Pretty powerful statement! An incredible statement from God, but it is also indicative of this change that Moses had undergone; from not really knowing God immersed totally in a new environment that was antagonistic to this.

To see the contrast, let's look at a second example. Let us consider the nation of Israel. As you might expect, this example was not so successful. In this example you're going to see some struggles.

We know God's plan for Israel. As they languished in activity, God's plan was to free them from Egypt and bring them into a new land that He had watched over and cared for. It was God's intention for them to be an example, a model for all the rest of the people of the earth to be able to see and to engage with.

  • they were to learn
  • they were to keep His way of life
  • they were to be set out there as a light on a hill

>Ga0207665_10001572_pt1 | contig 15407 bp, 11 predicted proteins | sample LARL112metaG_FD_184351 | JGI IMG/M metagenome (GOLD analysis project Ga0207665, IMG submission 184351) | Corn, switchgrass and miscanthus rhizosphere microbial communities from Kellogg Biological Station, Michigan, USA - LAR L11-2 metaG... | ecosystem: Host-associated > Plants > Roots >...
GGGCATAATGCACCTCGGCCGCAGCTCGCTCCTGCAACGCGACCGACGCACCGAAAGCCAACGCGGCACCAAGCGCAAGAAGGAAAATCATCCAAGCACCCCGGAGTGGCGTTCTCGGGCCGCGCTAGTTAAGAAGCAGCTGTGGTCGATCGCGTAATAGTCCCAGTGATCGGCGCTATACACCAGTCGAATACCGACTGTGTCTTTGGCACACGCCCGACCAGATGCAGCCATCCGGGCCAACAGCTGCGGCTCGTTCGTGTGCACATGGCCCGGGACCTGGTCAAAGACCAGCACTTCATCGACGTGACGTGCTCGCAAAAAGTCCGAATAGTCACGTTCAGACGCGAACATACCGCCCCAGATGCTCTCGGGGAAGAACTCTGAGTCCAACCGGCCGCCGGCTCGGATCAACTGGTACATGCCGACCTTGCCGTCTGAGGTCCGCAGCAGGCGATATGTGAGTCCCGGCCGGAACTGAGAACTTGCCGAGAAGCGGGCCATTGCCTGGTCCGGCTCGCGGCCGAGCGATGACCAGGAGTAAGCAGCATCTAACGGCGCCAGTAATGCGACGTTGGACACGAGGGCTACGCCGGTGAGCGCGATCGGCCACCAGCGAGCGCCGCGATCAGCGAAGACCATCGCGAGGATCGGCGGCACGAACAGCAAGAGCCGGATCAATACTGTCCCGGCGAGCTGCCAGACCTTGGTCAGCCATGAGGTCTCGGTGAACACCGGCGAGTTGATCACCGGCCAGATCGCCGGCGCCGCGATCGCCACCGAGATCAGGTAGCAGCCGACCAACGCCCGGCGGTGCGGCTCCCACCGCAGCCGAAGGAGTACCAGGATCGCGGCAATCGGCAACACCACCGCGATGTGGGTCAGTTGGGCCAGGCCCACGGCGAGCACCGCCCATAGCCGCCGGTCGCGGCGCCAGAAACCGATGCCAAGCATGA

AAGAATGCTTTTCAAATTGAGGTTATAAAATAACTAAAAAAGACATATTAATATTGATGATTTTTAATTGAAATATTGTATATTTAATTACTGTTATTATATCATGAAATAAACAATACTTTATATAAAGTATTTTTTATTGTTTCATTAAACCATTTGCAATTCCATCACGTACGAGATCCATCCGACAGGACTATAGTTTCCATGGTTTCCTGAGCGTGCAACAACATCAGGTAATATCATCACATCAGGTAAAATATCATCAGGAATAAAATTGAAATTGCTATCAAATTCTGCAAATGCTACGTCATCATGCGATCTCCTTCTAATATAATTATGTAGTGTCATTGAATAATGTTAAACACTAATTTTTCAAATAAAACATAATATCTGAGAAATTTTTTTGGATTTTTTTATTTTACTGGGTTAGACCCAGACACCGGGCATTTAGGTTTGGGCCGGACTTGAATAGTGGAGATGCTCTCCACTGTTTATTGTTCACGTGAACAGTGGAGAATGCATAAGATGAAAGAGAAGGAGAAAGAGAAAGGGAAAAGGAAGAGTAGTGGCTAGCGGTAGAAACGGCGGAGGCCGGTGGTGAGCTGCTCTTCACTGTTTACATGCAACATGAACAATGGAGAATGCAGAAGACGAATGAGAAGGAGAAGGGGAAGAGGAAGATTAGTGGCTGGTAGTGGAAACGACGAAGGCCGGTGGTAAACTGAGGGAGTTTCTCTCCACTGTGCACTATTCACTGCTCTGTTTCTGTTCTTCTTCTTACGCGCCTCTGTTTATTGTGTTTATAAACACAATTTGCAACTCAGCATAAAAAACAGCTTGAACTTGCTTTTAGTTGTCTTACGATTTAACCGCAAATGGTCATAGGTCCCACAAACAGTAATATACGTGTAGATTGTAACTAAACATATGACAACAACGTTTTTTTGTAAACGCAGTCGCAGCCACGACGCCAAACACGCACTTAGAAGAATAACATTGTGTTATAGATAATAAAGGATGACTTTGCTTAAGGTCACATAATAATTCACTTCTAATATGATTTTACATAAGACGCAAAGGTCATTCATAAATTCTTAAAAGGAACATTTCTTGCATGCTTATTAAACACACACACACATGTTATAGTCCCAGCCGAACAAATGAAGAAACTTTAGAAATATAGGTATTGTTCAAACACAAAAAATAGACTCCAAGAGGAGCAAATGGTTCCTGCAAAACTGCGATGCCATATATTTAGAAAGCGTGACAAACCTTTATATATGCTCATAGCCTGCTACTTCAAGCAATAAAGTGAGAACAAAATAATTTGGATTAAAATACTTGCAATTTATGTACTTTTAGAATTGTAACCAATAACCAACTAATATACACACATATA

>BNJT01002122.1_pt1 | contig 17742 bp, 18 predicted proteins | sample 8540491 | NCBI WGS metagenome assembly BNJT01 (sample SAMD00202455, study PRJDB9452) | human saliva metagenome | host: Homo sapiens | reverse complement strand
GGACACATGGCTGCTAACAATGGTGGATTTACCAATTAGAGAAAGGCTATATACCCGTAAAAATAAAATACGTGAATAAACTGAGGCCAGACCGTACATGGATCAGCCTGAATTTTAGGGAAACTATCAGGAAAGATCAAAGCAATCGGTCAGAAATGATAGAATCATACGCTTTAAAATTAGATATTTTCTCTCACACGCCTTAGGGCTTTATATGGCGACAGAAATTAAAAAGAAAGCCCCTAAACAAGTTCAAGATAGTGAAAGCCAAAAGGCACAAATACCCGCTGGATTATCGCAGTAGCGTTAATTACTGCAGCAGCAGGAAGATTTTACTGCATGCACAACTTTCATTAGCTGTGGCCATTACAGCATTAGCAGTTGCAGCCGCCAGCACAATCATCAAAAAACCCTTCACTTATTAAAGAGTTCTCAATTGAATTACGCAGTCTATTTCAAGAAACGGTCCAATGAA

for the other nations to crisscross and to come in and see the way that they lived!

To see the environment that was created for the families and for individuals. The environment that the communities lived in, they were to be that light. They were to be God's light, and be an example for everyone!

Deut. 4—the Eternal emphasizes this point of what He was expecting from His people.

Deuteronomy 4:4: "And you who held fast to the LORD your God are alive, every one of you, this day. Behold, I have taught you statutes and judgments, even as the LORD my God commanded me, so that you should do so in the land where you go to possess it. And you shall keep and do them, for this is your wisdom and your understanding in the sight of the nations, which shall hear all these statutes and say, 'Surely this great nation is a wise and understanding people.' For what nation is so great whose God is so near to them, as the LORD our God is, whenever we call upon Him? And what great nation has statutes and judgments that are so righteous as all this Law, which I set before you today?" (vs 4-8).